IMF: world economy on verge of collapse

IMF: world economy on verge of collapse

The International Monetary Fund warns that the risk of economic collapse is increasing, so we need to take immediate measures to stimulate demand.

The International Monetary Fund's first deputy managing director, David Lipton, said at the National Association for Business Economics session that the global economy is in a "really difficult position" now.

According to him, the authorities need to act urgently to give an adequate response to the economic slowdown and the new threats arising due to volatile financial markets. "Now is the time to decisively support economic activity and put the global economy on a sounder footing," Interfax cited Lipton as saying.

A sharp retrenchment in global capital and trade flows is one of the warning signs.

The fund's fears are confirmed by statistical data from China. According to the main customs administration of the country, exports in February fell 25.4% in dollar terms year-over-year, compared with a drop of 11.2% in January. The decline was the largest since the beginning of 2009. Imports also declined, falling 13.8% last month, the agency reported, compared with an 18.8% drop in January.

Lipton notes that the world economy is in a critical condition: a new recession may become a reality if politicians don't stimulate demand.

The chairman of the Duma Committee on Economic Policy, Innovation and Entrepreneurship Development, Anatoly Aksakov, noted in an interview with a correspondent of Vestnik Kavkaza that the IMF is based on outdated approaches of the development of the world economy. "Let me remind you that the United States, European Union, Japan and China have pursued a policy of quantitative easing aimed at stimulating demand. It has been implemented since 2008, but did not give the desired result," Anatoly Aksakov said.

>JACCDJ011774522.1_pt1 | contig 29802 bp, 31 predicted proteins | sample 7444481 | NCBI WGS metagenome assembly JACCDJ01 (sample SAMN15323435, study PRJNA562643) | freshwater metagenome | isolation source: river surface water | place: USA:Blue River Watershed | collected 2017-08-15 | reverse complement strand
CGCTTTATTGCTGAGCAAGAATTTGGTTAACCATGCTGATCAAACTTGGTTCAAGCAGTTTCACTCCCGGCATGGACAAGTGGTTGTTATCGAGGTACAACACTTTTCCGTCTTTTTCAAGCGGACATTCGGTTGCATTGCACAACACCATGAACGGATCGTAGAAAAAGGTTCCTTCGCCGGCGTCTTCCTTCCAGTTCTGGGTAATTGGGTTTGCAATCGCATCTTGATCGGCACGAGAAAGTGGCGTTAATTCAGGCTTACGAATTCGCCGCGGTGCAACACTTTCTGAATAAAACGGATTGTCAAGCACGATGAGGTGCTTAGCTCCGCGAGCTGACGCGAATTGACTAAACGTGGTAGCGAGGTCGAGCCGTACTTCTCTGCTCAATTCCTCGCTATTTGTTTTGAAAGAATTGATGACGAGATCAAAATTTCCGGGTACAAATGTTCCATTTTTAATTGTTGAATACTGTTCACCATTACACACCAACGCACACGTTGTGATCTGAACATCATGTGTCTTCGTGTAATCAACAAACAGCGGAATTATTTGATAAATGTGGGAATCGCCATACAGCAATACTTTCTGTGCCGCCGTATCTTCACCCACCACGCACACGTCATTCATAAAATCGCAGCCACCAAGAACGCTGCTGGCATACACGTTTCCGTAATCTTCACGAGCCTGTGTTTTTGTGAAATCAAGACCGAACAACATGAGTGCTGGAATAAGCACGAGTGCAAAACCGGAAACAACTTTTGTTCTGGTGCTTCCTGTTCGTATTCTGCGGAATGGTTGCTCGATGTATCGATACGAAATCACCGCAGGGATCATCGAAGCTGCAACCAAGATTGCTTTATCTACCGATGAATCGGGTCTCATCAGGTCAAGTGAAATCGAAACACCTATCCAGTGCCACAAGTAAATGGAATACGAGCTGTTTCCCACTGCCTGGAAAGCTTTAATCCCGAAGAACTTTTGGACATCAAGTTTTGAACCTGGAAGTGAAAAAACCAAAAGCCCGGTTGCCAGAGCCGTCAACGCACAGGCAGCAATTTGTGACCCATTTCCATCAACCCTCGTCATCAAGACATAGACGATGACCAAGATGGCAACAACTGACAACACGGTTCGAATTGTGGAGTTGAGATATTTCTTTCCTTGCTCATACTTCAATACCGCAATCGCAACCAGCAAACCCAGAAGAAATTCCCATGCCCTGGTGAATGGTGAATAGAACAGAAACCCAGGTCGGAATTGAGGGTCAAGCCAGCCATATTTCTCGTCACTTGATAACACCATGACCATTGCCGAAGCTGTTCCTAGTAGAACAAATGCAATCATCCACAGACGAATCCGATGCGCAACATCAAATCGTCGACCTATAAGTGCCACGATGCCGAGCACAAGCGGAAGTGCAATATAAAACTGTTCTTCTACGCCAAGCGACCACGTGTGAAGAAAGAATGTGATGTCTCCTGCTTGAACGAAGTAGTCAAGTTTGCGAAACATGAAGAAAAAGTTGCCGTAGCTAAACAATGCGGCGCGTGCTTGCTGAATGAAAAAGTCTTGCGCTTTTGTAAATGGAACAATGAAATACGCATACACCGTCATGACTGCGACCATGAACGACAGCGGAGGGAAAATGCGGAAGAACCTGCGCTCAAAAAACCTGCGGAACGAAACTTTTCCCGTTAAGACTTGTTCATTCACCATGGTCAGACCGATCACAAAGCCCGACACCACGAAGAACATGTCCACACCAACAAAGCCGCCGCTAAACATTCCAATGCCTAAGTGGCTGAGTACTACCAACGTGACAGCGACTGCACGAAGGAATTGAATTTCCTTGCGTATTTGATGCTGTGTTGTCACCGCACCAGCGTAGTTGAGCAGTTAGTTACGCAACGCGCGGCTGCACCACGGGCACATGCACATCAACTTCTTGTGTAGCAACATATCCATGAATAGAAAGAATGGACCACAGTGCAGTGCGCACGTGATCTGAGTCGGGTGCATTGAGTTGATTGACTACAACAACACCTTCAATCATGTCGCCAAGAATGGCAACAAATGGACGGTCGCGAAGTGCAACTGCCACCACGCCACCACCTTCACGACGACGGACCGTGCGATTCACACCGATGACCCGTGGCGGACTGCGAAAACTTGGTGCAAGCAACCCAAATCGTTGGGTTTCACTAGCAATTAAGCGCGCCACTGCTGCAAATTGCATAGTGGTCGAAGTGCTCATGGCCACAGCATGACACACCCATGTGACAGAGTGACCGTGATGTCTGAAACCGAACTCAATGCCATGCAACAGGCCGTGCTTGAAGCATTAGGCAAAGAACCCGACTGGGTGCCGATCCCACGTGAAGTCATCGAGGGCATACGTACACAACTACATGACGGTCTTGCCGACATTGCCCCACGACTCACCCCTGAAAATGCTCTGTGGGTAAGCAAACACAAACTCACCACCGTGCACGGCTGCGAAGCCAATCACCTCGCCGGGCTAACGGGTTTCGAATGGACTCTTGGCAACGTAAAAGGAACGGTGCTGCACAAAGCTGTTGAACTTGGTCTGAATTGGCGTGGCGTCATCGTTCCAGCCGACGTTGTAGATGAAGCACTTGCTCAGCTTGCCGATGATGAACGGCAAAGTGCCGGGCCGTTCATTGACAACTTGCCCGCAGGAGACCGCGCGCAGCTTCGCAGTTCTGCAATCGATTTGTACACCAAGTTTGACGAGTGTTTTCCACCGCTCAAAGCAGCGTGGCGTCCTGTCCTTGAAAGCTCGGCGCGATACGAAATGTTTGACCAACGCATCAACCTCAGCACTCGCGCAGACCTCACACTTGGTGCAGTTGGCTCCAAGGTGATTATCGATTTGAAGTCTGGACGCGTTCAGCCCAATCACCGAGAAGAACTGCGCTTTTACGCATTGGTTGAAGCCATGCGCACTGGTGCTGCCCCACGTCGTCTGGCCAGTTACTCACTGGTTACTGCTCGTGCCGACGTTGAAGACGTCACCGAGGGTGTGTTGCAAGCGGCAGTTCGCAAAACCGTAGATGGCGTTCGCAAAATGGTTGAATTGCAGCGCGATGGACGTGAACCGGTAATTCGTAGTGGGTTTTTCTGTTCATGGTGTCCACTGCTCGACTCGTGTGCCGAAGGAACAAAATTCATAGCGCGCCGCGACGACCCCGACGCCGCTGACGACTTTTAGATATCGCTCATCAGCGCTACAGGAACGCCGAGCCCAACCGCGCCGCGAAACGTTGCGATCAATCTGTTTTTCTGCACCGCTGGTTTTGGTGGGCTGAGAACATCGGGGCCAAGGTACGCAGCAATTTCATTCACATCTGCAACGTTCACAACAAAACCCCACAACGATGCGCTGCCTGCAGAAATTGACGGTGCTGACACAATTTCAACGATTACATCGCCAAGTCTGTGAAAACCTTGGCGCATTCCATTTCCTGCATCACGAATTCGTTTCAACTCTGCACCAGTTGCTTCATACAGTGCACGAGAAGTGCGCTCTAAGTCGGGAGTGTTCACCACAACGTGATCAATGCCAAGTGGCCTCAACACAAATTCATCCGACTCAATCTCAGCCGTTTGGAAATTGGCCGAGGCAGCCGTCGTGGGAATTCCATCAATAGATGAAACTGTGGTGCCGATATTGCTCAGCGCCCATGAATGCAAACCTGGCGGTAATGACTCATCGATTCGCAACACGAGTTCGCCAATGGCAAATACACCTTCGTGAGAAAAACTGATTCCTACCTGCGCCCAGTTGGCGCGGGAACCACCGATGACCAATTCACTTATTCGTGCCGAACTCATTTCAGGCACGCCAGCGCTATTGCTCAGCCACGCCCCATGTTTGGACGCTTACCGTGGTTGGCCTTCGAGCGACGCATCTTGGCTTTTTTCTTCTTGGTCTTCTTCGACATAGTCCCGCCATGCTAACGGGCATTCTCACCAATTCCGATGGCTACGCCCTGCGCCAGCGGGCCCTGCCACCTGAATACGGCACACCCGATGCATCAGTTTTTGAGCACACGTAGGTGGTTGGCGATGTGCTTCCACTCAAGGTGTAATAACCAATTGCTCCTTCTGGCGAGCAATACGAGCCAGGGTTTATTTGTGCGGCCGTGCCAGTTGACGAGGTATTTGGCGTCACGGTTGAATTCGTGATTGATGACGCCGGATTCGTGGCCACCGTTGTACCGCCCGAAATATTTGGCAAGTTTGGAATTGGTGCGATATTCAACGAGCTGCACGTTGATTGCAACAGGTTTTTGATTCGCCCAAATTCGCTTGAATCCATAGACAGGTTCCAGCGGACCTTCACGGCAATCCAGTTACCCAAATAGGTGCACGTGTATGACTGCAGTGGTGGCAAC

According to him, it requires more systematic steps, which allow to update the structure of the world economy. "The policy to stimulate demand, which was carried out by the Western countries, on the contrary, helps obsolete technologies to survive, hampering development. Quantitative easing measures have not had the desired effect, as the demand in old technologies is maintained at the same level," the deputy explained.

As a result, Anatoly Aksakov said, the world economy is in a state of stagnation now. And Russia has a chance to take the lead. "For us, consumer demand is a good thing, because we are not an industrialized country. Now, together with the rest of the world, we are entering a new technological order and we can overcome the huge gap in technological development, developing it on a par with other countries," the chairman of the Duma Committee on Economic Policy, Innovation and Entrepreneurship Development concluded.

The Chairman of the Board of the National Currency Association (NCA), Dmitry Piskulov, in his turn, pointed out that the issues of stimulating aggregate demand are related to the economic and theoretical field. "Demand on the part of both groups causes an increasing demand for engineering products and various services, and, respectively, economic growth. Indeed, now we see a reduction in aggregate demand, mainly due to the fact that China's demand for raw materials, industrial and transportation services declined and there is a zero economic growth in many countries," Piskulov agreed with Aksakov.

"Everyone has household appliances, electronics, automobiles, apartments. Basic needs are met. In this situation, we see low demand and a relatively high supply of goods at the background of a high competition. In fact, this is an economic crisis. For the past two decades China has been the engine of economic growth, not only for his country but for the whole world economy," the expert said.

He also pointed to the need to change the world's economic model. "A new paradigm, based either on new technologies and sources of growth, could be the way out. State demand could support the current economic model in the case of moderate demand from the population. In Russia, in my opinion, it would be an effective mechanism for increasing the demand for products of various industries," Dmitry Piskulov believes.